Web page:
Closing and opening a door

image: hardware

I said something to a friend the other night about how I don’t know how to fix things, I just learn to adapt to them.  At the time, I was speaking explicitly about my wonky door which doesn’t close firmly unless you futz with it.  Wonky and futz are technical terms, obviously.  When the words left my mouth, my friend and I both mentally noted what I had said and, while I don’t know about him, I know I’ve been thinking about that personal epiphany a lot in the last couple of days.  My inability to fix things is kind of embarrassing, but at the same time, I think that learning how to accommodate for flaws can be a practical solution to a problem.  But are we just talking about doorknobs?

I think that one of the after effects of divorce, is a feeling of personal failure.  Public vows had been made with the best of intentions, as well as an abundance of emotion, yet the marriage has ended.  Two people living as one are guaranteed to expose flaws and demonstrate failures which require attention.  Are the repairs necessary to maintain a healthy, satisfying relationship something which can be taught as simply as how to replace a door’s faulty switch plate?  Does one develop a technique to close the door in a slightly alternative, but still ultimately effective way?

When I consider my lack of hands-on handyman skills, I console myself with the knowledge that I can’t possibly do everything.  But, you know me, I do always manage to see something positive in a situation, and a reality check about one’s limitations isn’t necessarily a bad thing, right? It isn’t as if I’m totally lame – I can sew buttons, fix hems and simple tears in clothing, and I am adept with a glue gun.  It’s just household repairs that I can’t manage and, if you’ve ever sat at my wicked wobbly dining room table or seen the spot in the upstairs hallway where Quinn pushed Liam through into the wall, you know exactly what I’m talking about.

I’ve wondered through the years why I have no maintenance skills and think one of the reasons is that, prior to my current address, I’ve never lived in one place longer than 5 or 6 years.  Much less owned a house, of course.  I also didn’t grow up with an adult modeling these handy skills, so I didn’t get to observe how simple, (or complex), routine home repairs happen.  But, I’d like to learn.

Thanks to a friend’s thoughtfulness, and her husband’s forgetfulness when it comes to buying replacement tools for items he already owns but can’t immediately find, I have an adorable tool box.  I’ve developed patience over the years and generally can follow very explicit directions with accuracy.  I believe that doing something the right way is well worth the time invested and will result in something that lasts.  I can do that.  I want to do that.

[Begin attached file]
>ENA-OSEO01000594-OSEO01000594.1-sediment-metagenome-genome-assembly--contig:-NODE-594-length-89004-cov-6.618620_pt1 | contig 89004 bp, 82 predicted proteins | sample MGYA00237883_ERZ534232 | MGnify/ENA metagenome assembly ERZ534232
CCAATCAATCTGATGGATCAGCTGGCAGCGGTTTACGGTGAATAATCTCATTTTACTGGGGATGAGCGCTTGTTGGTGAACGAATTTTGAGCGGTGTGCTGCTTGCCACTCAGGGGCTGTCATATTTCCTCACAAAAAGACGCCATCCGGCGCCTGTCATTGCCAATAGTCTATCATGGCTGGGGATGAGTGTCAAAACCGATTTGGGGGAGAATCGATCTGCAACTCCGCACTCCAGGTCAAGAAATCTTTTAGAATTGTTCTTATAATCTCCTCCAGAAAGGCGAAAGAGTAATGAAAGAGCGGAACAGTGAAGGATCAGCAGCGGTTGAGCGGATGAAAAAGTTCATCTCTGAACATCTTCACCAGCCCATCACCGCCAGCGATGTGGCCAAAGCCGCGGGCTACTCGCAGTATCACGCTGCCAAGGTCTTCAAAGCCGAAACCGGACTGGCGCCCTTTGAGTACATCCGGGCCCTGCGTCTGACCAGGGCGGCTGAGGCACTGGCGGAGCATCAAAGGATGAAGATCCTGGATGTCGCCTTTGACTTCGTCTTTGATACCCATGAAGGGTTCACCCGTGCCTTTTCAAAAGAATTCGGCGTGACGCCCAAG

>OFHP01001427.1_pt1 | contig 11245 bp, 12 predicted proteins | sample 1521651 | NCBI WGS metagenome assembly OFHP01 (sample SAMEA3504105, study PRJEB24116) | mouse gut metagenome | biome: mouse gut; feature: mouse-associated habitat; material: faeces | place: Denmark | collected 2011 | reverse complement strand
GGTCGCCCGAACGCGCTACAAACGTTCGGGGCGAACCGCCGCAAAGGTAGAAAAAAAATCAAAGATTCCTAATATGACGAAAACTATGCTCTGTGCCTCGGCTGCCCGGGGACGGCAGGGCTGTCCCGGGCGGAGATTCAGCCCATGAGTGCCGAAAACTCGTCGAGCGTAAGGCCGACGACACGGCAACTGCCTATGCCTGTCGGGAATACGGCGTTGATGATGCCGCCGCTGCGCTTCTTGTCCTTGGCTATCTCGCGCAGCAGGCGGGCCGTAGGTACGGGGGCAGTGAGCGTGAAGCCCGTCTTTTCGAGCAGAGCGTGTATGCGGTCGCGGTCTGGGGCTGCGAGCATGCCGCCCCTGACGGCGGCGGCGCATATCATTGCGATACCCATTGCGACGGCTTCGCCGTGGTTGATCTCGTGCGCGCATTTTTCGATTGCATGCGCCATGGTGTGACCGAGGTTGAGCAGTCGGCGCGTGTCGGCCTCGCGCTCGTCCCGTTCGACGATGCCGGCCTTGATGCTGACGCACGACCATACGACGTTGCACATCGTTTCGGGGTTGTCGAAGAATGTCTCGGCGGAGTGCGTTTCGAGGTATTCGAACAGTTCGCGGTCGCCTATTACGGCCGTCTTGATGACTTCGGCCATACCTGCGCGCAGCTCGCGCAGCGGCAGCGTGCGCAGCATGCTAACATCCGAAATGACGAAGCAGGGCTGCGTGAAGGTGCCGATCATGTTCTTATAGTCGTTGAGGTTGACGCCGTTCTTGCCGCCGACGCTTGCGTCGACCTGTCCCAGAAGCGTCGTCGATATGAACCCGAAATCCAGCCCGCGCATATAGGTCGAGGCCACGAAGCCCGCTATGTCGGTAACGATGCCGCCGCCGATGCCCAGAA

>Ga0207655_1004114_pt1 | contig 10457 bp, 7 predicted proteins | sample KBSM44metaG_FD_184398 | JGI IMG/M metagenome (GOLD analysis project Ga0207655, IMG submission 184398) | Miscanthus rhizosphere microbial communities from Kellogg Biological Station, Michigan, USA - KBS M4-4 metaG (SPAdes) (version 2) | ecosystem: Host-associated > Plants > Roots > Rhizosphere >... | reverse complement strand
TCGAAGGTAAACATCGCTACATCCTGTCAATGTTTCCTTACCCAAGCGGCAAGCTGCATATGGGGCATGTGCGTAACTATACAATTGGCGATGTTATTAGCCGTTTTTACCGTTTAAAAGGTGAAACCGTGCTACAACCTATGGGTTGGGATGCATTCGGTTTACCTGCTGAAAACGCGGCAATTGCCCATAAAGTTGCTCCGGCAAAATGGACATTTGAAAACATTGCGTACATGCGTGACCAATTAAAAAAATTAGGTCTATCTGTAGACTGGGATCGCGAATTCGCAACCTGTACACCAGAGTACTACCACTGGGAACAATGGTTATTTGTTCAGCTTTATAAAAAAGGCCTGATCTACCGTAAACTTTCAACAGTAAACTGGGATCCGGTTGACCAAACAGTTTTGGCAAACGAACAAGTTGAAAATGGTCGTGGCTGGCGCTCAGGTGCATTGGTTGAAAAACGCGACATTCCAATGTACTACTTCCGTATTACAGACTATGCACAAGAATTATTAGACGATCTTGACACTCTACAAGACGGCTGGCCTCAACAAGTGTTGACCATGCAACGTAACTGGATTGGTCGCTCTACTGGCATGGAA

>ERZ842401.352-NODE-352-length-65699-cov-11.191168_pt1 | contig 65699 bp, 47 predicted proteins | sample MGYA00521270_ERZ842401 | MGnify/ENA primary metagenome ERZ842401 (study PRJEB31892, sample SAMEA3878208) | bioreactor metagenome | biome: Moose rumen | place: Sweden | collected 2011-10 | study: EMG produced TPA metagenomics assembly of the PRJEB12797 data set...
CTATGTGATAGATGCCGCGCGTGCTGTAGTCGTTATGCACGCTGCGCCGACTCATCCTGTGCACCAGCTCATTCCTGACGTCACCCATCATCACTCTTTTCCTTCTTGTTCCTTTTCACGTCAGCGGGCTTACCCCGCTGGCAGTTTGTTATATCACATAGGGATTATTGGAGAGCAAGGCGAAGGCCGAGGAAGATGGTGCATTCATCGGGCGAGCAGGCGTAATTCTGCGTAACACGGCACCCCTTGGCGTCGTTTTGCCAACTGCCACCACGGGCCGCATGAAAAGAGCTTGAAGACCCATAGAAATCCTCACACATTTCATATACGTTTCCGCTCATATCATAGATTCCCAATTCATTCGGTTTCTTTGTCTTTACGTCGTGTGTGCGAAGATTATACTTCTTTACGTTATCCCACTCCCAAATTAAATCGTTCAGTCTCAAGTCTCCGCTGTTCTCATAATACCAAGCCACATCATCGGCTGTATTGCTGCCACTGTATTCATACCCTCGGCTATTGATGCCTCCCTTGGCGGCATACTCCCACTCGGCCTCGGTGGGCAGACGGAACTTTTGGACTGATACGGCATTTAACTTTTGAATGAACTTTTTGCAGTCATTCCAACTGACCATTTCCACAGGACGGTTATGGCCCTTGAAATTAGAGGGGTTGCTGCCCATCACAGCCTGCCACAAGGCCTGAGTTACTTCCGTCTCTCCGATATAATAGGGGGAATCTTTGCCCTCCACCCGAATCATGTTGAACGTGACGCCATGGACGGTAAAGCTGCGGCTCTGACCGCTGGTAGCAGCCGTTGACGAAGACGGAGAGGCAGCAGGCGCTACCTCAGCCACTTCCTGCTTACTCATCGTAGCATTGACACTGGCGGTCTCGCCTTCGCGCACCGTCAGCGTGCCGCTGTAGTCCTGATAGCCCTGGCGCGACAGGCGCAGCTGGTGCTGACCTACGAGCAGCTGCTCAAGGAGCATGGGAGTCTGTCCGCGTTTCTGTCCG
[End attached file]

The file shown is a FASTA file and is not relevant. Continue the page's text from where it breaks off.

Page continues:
Filed under musings, Random, relationships

5 responses to “Closing and opening a door

  1. blogs/timesunion/marymartin

    Nice maintenance connections. Well written and food for thought.

  2. Thank you, Mary. These sort of posts are such a mixture of “practically writing themselves” and tons of revising to select the most perfectly expressive word. Exercise.

  3. Kind of missing the point here, but it took about 5 years of home ownership for me to get into the swing of home maintenance. That’s the amount of time it took to transition from “I don’t want to hurt the house” to “what’s the worst that could happen?” The internet is filled with good tips (some are certainly better than others). I tiled the kitchen back splash this year after repeatedly watching a youtube video. And having the right tools makes life a lot easier. I’m slowly building my inventory.

    Another great source of information is a small hardware store. I bet you could take a picture of the door problem with your phone, show it to someone at a small hardware store, and they’ll tell you what you need and how to fix it. Phillips Ace on Central is great, so is Robinson’s on Western, and Shaker Ace on 155 too – all have very nice, knowledgeable people.

    Having friends that are experienced helps a lot and I am lucky to have a few. Since we’re cyber-buds, maybe I can help you out a little. I’m not sure what is wrong with your door, but I do know a Kwikset door knob for an interior door is very easy to install and pretty cheap. Maybe 10 bucks. And depending on the size of the hole in the wall, a California drywall patch might be the way to go. I’m not the best with sheetrock, but these patches aren’t too bad. Here’s a pretty quick demo of the technique:

    There is certainly satisfaction in a job well done. With home improvement projects, you get to see you handy work all the time. And really, what’s the worst that could happen?

  4. Jon – You rock! Thank you for your offer and I just may take you up on it.

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